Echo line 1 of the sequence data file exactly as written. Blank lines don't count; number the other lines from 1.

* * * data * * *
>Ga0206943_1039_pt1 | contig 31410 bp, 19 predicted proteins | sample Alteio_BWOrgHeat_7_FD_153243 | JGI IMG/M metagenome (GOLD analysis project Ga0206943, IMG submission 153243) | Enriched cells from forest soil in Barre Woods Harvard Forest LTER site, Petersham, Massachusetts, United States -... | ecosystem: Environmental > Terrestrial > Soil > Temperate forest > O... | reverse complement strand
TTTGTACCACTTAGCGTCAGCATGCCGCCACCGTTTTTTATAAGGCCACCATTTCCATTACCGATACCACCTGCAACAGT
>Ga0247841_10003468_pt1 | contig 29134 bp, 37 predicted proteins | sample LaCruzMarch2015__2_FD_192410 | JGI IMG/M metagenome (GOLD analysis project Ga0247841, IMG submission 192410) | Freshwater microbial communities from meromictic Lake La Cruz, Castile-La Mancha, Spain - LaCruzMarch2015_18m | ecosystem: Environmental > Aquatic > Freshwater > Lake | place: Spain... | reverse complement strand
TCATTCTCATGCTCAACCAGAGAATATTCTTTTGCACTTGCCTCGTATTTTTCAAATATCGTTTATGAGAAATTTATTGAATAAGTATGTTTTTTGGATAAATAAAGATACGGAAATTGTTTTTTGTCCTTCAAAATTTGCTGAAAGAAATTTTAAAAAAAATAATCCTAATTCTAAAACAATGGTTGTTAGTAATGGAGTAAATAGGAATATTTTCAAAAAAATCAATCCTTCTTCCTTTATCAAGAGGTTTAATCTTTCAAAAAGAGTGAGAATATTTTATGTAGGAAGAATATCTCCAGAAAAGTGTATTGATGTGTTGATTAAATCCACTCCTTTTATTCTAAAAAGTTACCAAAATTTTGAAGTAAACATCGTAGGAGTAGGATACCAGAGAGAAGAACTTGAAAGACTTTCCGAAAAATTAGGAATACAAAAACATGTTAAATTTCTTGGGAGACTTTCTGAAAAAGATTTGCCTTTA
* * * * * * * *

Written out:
>Ga0206943_1039_pt1 | contig 31410 bp, 19 predicted proteins | sample Alteio_BWOrgHeat_7_FD_153243 | JGI IMG/M metagenome (GOLD analysis project Ga0206943, IMG submission 153243) | Enriched cells from forest soil in Barre Woods Harvard Forest LTER site, Petersham, Massachusetts, United States -... | ecosystem: Environmental > Terrestrial > Soil > Temperate forest > O... | reverse complement strand